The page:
To ease any awkwardness, I decided not to bring any questions with me for this first interview. We started with the usual niceties. Wang is a sophomore in Branford College; I’m a first-year in Pierson but live in L-Dub. They are from Indiana; I’m from Long Island. They’re an ER&M major, considering doubling in Theater Studies; I remain undecided. But after some time, the questions began to center more on them. Wang is involved on campus, which explains why they know so many people. They coordinate events for Dwight Hall and tutor English — although, they’re a “reformed English major.” I made a mental note to ask more about this later. They are involved in Broad Recognition but are focusing their efforts on starting a radio show with their friend that will showcase not only music, but poetry.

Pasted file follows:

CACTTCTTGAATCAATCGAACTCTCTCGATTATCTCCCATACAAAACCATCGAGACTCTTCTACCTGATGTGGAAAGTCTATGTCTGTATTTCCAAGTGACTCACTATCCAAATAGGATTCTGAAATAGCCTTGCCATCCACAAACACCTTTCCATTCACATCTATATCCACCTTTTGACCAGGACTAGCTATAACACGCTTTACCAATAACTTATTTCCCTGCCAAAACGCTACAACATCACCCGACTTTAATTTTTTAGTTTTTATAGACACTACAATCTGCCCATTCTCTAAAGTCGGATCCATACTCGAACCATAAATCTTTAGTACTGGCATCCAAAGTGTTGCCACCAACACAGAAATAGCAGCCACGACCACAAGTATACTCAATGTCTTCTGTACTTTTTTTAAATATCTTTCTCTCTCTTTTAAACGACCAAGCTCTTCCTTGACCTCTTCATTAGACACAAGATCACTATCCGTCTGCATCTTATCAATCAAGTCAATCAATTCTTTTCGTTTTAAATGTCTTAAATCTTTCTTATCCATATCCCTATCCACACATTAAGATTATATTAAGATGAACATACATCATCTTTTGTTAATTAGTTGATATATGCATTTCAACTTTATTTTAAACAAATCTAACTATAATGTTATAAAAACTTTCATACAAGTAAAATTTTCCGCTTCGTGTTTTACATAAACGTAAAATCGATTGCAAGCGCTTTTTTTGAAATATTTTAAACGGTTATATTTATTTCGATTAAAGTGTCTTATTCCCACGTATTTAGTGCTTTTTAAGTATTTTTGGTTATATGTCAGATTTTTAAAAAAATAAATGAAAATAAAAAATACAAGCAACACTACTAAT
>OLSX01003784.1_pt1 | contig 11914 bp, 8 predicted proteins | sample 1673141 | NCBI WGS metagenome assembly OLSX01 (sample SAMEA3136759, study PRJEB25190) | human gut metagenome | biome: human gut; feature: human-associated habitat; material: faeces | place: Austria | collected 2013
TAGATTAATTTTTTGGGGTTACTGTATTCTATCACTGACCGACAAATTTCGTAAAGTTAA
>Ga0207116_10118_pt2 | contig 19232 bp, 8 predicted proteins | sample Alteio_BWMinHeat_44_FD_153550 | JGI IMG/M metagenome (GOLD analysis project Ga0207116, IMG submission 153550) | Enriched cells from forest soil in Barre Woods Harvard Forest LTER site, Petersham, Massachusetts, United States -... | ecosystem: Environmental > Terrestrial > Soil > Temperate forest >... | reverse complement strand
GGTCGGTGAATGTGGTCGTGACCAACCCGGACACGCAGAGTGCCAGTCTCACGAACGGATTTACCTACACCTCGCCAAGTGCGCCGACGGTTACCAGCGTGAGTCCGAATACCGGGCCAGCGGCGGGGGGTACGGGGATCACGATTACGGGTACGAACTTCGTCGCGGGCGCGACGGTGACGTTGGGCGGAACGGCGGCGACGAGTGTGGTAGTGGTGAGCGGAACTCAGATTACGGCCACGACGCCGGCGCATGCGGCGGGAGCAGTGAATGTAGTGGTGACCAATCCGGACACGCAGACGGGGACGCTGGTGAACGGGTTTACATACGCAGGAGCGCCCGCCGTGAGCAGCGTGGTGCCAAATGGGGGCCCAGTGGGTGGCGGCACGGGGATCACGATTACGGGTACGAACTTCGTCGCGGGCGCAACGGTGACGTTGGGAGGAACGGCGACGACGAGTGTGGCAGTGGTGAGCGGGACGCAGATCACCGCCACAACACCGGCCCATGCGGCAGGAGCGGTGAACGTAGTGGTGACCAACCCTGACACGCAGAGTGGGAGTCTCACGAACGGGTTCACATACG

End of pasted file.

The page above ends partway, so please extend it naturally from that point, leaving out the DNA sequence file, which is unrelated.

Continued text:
At this point, or maybe a little later, Wang asked me about my day. “Ah, this is literally the hardest question for me to answer,” I said. “I honestly don’t know what I do or am doing on any given day.” Wang nodded sincerely, “Me too.” I had said this in the most literal sense; as in I honestly don’t remember what I do during the day, so I find it hard to recall when asked. But I suspected that Wang took my words to mean something deeper than what I intended, that I didn’t know what I was doing with my life in general. I didn’t correct them because I figured the two interpretations mean essentially the same thing. “I do remember,” I said, “seeing a dick drawn in the snow on my way here.” At this, Wang’s eyes glimmered playfully and they smiled saying, “Huh. I wonder what shape Old Campus would be if it were a dick.” We both laughed, agreeing that it would be frighteningly curved and deformed. We disagreed on what section would be the scrotum— they argued for L-Dub, I insisted on the Vanderbilt circle. Wang objected, “No, that would mean that I’m living in a ballsack.” I gave a shrug that meant “oh well.” Next, we bonded on being shit-talkers — “You really are a hater,” they said. “I love it!” talked about their plans to move into an apartment next year with a couple of friends and complained about the dining hall food. Wang offhandedly revealed that they were planning on dyeing the blonde streaks in their hair blue or shaving their hair off completely. I took that as a personal offense. They also said, while giggling, “To be honest, I imagined your face to be slimmer.” I gasped, offended, but then they quickly said, “I mean with a more narrow jawline! Not so… round.” I laughed, “That’s going into the profile.” And again over their protests, “Nope. That’s going into the profile!” But I knew what they meant. Their face was different from what I was expecting too. I had pictured them to have a softer, fuller face rather than the angular and defined countenance that I saw. We seemed to imagine each other to have features similar to our own.